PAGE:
It should be noted some modellers supplement their interior weathering even further by gluing small piles of real crushed rust flakes inside their gondolas. While I encourage this, I avoided doing it myself as this gondola will be hauling multiple inserted loads on our club layout, and these rust piles have a habit of interfering with how the loads sit. But otherwise, it is an excellent way to further enhance the realism of your weathering.
Turning to the gondola ends these get particularly filthy, for that matter this is true for most rail cars. The reason is that dirt is kicked up from the trucks, in addition to employees causing grime to accumulate around the end-ladders and on the crossover platforms. Also, much like the exterior posts on the sides, the areas between any protruding ribs seem to collect more road grime. Again, all of this was duplicated using weathering pigments. As a bonus, and with the efforts from the earlier ladder rung replacement, the weathering pigments collecting around the end-ladders help give the appearance they are separate from the carbody. And as mentioned earlier, the weathering also help conceal any scrapes or scratches left over after sanding.
With the main weathering completed, I then airbrushed a light spray of Mission Models MMP-123 ‘Rail Tie Brown’ to the underbody to help highlight the brake details. The beauty of this being a ScaleTrains kit, the underbody brake details are a one-piece separate detail complete with brake rods and levers. All the weathering efforts were then protected by spraying the gondola body with Tamiya flat coat, right from a rattle can. If you’re still using Dullcoat, give Tamiya a try. You’re welcome!
Aside from the brake detail, ScaleTrains also supply these kits with their excellent 100-ton trucks, including their high-quality free-rolling metal wheelsets. Which brings up a pet peeve of mine; going to the trouble of aging and weathering a model, then leaving the trucks unweathered. Even the best weathering efforts are thoroughly unconvincing if the trucks are left in their kit-supplied shiny plastic and metal state. And it’s relatively easy to do, I just masked off the wheel treads and airbrushed the trucks with Mission Models MMP-105 ‘Worn Black,’ though any dark grey-camouflage colour will work. You can go further by painting the wheel faces and insides a rusty colour, but with trucks being in the shadows anyhow, I find these extra efforts are lost on most casual layout observers. As long as the trucks are grimy, that’s good enough for a layout model. And with the trucks weathered, the gondola is ready to enter revenue service.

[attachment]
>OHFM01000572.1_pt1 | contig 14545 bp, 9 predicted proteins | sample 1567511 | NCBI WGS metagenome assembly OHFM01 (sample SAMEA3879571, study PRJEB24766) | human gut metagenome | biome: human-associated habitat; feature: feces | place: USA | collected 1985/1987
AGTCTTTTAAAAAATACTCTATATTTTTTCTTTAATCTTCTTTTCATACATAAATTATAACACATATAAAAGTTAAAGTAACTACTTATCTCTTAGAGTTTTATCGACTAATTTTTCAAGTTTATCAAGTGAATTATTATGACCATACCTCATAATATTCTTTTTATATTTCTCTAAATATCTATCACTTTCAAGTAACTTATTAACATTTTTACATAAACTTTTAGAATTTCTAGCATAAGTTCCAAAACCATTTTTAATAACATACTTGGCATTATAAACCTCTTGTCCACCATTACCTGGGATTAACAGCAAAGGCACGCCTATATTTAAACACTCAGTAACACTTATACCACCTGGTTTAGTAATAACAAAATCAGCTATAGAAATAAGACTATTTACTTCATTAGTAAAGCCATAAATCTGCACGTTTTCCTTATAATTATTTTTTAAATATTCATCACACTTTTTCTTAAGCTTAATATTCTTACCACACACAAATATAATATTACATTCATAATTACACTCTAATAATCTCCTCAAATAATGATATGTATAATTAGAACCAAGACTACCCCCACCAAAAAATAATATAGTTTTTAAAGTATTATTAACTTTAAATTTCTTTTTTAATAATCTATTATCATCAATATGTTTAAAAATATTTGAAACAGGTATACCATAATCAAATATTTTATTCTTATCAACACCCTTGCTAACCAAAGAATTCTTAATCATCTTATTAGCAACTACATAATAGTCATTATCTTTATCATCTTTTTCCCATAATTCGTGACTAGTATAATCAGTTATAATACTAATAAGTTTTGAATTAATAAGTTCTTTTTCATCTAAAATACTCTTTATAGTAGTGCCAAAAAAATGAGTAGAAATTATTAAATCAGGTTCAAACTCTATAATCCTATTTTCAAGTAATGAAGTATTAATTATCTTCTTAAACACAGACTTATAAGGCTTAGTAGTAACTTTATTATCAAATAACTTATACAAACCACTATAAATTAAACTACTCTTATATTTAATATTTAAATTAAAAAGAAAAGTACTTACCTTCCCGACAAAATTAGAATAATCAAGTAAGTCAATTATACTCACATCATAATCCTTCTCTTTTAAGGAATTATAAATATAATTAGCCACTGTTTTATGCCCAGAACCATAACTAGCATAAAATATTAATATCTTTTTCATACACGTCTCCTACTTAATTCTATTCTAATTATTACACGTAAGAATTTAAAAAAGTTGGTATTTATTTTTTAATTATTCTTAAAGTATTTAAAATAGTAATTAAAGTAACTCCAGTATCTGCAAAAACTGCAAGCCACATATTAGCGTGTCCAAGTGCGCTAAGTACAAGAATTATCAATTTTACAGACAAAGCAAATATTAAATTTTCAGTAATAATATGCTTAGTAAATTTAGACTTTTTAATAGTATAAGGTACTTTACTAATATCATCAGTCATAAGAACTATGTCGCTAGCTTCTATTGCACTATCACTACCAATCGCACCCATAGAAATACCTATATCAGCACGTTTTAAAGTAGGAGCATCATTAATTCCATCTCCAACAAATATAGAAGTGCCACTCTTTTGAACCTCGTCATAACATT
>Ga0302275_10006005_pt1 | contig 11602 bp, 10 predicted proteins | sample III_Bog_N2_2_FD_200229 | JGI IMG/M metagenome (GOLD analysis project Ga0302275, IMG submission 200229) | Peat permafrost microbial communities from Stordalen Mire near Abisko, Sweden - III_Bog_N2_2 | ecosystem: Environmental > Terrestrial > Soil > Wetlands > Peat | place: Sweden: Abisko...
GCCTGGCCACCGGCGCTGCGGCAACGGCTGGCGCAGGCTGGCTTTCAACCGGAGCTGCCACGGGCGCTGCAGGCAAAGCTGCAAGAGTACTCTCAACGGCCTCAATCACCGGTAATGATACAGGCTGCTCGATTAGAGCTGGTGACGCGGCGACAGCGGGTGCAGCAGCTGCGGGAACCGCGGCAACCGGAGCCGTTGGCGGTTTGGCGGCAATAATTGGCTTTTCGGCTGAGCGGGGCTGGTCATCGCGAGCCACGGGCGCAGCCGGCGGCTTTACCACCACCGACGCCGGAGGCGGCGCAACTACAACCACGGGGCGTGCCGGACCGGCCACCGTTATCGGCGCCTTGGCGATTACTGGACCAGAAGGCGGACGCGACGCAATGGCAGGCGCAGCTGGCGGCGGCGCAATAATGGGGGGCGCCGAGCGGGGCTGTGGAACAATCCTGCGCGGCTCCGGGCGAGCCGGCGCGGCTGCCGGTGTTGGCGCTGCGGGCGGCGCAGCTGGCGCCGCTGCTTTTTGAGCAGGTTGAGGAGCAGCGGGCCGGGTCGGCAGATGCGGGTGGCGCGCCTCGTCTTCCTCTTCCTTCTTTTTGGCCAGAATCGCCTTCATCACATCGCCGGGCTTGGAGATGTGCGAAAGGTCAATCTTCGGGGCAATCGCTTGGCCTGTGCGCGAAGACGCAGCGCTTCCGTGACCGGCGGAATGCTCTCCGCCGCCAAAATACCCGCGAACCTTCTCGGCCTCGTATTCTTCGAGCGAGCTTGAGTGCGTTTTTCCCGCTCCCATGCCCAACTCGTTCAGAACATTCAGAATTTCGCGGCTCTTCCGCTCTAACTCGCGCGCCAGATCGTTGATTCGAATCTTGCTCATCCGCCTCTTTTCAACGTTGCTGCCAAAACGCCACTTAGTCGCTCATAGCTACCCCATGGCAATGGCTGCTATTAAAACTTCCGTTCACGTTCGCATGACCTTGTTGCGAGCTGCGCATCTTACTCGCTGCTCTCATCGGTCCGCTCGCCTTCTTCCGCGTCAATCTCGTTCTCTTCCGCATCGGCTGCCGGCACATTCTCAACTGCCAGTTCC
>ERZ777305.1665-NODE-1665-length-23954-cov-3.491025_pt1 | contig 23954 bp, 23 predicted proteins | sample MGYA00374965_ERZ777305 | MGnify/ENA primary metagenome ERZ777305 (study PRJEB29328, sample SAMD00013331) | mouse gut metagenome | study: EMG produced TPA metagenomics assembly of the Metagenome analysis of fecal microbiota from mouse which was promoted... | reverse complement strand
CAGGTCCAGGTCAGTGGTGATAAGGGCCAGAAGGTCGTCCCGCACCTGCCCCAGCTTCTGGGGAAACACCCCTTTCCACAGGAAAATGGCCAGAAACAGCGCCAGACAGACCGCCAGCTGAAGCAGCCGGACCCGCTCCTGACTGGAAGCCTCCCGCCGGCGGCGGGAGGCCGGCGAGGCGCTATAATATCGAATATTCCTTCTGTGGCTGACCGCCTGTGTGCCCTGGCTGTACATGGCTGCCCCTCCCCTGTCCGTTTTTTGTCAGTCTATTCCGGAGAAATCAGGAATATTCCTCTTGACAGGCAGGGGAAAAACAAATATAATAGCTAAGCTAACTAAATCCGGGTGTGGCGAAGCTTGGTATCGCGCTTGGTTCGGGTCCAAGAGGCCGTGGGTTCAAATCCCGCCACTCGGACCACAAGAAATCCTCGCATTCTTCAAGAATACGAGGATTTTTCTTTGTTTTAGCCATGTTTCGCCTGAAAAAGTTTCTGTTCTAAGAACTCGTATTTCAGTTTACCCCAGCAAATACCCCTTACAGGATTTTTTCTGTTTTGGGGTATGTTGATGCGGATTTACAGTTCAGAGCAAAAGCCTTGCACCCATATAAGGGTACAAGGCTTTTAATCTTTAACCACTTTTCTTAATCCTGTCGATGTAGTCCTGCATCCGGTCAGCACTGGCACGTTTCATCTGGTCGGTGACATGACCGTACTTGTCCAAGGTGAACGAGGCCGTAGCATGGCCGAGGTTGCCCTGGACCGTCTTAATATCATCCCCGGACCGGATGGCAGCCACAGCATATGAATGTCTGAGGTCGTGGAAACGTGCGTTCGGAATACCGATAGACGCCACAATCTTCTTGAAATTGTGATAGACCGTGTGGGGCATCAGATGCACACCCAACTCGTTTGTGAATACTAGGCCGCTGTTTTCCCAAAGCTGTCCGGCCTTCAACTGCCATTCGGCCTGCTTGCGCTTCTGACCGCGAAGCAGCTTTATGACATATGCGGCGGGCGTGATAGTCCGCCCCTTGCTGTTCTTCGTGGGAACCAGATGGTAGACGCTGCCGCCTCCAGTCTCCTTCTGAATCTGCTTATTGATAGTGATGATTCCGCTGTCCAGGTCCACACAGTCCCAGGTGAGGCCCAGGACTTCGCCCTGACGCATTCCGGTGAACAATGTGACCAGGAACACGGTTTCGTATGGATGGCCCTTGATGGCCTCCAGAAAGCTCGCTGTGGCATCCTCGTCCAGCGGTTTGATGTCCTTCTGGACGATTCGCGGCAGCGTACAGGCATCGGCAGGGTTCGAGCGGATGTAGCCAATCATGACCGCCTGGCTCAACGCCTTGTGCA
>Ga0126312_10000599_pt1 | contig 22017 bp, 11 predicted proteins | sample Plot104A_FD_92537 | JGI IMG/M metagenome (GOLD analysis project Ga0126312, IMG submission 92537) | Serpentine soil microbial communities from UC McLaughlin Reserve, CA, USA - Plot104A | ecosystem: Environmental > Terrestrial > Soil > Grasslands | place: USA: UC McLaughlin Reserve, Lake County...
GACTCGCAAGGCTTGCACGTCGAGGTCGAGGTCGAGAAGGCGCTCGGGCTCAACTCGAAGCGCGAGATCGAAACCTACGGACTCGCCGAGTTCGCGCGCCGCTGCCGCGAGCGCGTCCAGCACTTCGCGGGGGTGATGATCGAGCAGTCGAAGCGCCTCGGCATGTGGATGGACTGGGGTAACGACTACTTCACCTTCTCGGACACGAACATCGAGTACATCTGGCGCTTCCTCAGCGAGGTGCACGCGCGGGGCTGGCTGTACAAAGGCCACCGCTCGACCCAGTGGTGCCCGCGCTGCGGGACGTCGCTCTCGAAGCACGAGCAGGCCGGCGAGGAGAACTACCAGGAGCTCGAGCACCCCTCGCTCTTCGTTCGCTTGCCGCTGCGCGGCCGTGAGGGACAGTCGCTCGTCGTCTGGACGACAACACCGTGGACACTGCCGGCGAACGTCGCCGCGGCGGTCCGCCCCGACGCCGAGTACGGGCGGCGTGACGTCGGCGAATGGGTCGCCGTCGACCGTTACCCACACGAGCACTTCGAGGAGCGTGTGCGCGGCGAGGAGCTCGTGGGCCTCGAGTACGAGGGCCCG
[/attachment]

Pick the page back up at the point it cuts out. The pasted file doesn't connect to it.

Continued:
In conclusion, the techniques high-lighted here were once common practices in the hobby, before all the expensive R-T-R models arrived. So I encourage anyone new to the hobby, or those sitting on an armchair for years, to invest a bit in the tools required and to begin hacking up any inexpensive, shake-the-box kits that tickle your fancy. Yes, there’s a trial and error period at the beginning, but you learn more by messing up and fixing your mistakes. There is also the satisfaction of upgrading and owning a unique model for your layout. So if you’re inspired to try, these inexpensive ScaleTrains ‘Kit Classics’ are a great place to start. Then try an Accurail model. Personally, I find upgrading kits to be one of the most satisfying aspects of the hobby, and I hope more modellers will discover this too.